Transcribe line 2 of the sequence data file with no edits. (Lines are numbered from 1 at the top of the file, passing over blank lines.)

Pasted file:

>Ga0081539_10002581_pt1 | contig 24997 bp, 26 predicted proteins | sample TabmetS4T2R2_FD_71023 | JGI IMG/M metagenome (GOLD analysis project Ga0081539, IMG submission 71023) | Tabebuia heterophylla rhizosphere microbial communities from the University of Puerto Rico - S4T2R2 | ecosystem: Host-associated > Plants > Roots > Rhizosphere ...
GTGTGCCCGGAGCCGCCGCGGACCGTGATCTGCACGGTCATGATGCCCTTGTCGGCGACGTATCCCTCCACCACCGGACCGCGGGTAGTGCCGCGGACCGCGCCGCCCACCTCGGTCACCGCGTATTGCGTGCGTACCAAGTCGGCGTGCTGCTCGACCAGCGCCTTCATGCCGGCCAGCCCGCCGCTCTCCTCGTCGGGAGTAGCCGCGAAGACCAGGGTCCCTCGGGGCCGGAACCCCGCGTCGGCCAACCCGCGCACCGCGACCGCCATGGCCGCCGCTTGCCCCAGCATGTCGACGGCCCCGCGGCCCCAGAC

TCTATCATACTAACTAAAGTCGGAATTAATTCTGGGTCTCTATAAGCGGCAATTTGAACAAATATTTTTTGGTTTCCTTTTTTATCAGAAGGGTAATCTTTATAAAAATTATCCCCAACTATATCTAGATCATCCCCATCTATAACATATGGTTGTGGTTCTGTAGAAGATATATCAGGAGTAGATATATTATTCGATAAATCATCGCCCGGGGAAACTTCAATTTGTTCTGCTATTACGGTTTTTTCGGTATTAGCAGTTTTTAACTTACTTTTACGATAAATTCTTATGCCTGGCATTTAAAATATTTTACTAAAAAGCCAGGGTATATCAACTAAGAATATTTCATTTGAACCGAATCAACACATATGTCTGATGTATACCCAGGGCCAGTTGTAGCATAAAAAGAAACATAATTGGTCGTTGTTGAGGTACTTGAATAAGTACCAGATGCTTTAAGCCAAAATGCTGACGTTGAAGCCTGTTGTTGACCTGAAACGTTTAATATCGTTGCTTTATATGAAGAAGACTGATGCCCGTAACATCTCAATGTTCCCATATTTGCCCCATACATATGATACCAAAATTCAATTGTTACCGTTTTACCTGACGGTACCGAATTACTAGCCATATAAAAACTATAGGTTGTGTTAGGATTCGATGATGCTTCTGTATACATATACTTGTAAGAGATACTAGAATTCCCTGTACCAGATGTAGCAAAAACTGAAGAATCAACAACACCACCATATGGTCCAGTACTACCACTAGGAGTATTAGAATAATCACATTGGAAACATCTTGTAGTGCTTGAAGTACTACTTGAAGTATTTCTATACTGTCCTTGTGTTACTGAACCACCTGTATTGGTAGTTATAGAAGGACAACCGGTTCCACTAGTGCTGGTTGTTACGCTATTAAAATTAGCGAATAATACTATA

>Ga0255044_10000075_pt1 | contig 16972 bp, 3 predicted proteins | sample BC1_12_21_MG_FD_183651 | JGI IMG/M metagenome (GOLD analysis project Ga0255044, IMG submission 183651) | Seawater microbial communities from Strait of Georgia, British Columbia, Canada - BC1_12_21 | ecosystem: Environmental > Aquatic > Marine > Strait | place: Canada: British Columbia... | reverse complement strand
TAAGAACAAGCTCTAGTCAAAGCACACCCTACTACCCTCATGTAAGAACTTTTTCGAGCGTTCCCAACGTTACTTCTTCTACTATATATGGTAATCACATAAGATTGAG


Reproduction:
GTGTGCCCGGAGCCGCCGCGGACCGTGATCTGCACGGTCATGATGCCCTTGTCGGCGACGTATCCCTCCACCACCGGACCGCGGGTAGTGCCGCGGACCGCGCCGCCCACCTCGGTCACCGCGTATTGCGTGCGTACCAAGTCGGCGTGCTGCTCGACCAGCGCCTTCATGCCGGCCAGCCCGCCGCTCTCCTCGTCGGGAGTAGCCGCGAAGACCAGGGTCCCTCGGGGCCGGAACCCCGCGTCGGCCAACCCGCGCACCGCGACCGCCATGGCCGCCGCTTGCCCCAGCATGTCGACGGCCCCGCGGCCCCAGAC